A. E. Houseman wrote the elegiac poem "To An Athlete Dying Young." It's haunting. mysterious beautiful and tragic. It resonates with too many of us for sports has carried more than one story of the subject: Jill Costello. Hank Gathers. Jose Fernandez. Len Bias. The list looms long. But where is the elegy or the essay for the coach who dies young? Perhaps that will be the story of Mark Halvorson, the head coach of wrestling at De La Salle High School. He died of a fatal heart attack on February 15, 2021.
Comparatively speaking, Halvorson was not young. Costello was 21; she had just gradated from Cal Berkeley. Gathers died at age 23 after collapsing for the second time that season during the semifinals of the WCC Tournament in 1990. I still remember my students who prayed for the family of Fernandez. He was but 24 years of age and a rising superstar. Bias never had the chance to prove his greatness. He died at the age of 22 two days after he was drafted by the Boston Celtics.
Mark Halvorson was 57 years young. I learned of his passing in The Union, the alumni magazine of De La Salle High School. I could hardly believe what I read.
I never met Coach Halvorson, but I taught about his in many of the presentations I give to coaches. I had a lengthy conversation with the coaches at Saint Francis, where I work about him and his program. I had to. Why? Wrestling is fascinating. As one of the original Olympic sports, I can't help but have respect for these athletes. Furthermore, I don't know a football coach in America who wouldn't want his players to participate in wrestling. George Kittle certified. Perhaps in this day and age of specialization the numbers are low, but I'm curious. One must wonder to what degree the success of De La Salle football is because of De La Salle wrestling. But it was Halvorson's outlook and philosophy that made me take notice. He said,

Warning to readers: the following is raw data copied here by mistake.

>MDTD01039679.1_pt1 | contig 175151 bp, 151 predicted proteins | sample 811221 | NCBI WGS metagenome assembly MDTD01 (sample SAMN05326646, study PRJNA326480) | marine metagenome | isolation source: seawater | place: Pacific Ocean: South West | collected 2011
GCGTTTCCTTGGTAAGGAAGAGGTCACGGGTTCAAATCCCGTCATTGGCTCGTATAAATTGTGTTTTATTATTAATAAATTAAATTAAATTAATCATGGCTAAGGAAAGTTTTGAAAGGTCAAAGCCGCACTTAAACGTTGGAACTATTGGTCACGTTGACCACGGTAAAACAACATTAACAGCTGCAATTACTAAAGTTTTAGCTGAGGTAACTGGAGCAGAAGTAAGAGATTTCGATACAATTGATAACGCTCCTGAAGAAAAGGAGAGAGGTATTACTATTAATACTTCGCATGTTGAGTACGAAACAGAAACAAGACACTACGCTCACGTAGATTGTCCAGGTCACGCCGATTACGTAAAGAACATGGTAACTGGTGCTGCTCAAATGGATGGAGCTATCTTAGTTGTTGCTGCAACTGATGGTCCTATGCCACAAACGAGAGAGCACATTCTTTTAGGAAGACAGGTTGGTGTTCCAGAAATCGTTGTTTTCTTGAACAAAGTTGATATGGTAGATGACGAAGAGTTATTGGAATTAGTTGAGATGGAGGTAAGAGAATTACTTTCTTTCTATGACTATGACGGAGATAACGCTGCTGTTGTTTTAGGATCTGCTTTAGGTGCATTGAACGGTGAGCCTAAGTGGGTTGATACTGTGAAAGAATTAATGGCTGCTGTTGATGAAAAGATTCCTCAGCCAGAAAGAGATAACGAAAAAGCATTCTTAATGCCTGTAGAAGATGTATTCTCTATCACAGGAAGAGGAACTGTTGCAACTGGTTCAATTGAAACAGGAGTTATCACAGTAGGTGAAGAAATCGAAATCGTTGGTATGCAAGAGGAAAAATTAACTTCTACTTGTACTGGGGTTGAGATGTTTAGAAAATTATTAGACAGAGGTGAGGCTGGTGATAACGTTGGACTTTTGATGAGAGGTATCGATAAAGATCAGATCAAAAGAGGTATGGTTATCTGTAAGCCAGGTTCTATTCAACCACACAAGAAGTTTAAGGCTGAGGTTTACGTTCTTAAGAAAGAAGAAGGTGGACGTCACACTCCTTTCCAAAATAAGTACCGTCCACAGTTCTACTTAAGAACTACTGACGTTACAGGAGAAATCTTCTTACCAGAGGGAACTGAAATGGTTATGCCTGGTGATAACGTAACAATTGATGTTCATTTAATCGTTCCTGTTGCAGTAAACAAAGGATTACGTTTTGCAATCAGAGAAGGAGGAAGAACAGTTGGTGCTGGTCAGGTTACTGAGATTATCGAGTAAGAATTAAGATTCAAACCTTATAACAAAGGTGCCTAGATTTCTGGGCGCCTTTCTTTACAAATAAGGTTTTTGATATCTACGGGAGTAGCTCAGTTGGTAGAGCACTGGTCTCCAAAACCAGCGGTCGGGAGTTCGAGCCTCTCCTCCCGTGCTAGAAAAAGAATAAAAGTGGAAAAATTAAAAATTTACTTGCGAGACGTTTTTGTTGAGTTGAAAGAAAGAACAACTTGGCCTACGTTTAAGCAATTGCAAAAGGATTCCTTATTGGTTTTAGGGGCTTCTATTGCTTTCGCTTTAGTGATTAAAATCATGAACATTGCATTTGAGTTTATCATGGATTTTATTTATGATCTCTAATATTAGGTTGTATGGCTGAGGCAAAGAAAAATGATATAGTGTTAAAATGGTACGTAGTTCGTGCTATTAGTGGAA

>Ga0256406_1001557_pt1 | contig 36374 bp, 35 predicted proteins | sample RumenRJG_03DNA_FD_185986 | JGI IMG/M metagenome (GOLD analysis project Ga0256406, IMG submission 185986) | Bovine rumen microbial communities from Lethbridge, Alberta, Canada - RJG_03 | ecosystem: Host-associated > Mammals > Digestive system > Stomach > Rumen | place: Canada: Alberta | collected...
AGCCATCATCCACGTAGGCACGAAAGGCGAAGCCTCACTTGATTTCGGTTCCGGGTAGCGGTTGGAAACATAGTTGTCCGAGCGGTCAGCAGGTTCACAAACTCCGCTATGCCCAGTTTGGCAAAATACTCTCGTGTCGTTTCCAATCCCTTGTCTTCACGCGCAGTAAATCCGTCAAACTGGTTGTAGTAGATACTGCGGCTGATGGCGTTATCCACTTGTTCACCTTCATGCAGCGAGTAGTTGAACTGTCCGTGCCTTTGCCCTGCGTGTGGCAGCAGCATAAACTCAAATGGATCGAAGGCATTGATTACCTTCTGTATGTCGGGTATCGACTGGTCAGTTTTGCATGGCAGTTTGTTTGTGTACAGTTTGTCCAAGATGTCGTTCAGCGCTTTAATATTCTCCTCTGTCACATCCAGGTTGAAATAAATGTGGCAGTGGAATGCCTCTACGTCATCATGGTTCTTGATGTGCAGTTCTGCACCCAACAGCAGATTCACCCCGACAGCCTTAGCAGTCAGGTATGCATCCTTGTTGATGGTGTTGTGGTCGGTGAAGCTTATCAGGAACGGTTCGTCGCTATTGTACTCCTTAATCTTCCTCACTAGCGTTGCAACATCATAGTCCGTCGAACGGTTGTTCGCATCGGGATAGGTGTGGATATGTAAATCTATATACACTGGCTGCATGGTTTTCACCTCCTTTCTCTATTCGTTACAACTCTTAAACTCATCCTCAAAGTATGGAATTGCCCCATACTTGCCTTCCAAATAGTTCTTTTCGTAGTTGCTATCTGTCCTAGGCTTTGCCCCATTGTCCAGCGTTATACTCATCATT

The early years at De La Salle were challenging, as the program was still very young. “We were just trying to teach the kids to like the sport of wrestling. That first year, there was no wrestling culture. My team goal was to finish 3rd place in league, and the kids thought I was out of my mind,” said Halvorson. “It was more about teaching than training, and we were constantly motivating the kids.”
"Teaching, training and motivating"—that's the stuff that makes the impossible possible and that which is hard—well, not necessarily easy...but enjoyable in its own right. What a gift for a young person to discover, encounter and embrace.
The team culture that Halvorson is responsible for at De La Salle is but one part of his legacy. In the article "Colleagues stunned by death of De La Salle's Unforgettable Coach," Mitch Stephens writes, He "elevated the Spartans to unprecedented heights — 11 North Coast Section championships in the past 12 years — but he was also regarded as one of the nation’s most influential leaders within USA Wrestling’s national Greco-Roman program."
And so it is— to a coach who died to young, we honor the late Mark Halvorson.
I would like his former wrestlers, family and friends to know that I dedicated the prayer during my session: "Mission of Sports, Vision of Spirituality: Athletics in Holy Cross Education" at the Holy Cross Institute in his honor. Other coaches and ADs throughout the country will continue to learn about his philosophy and his story.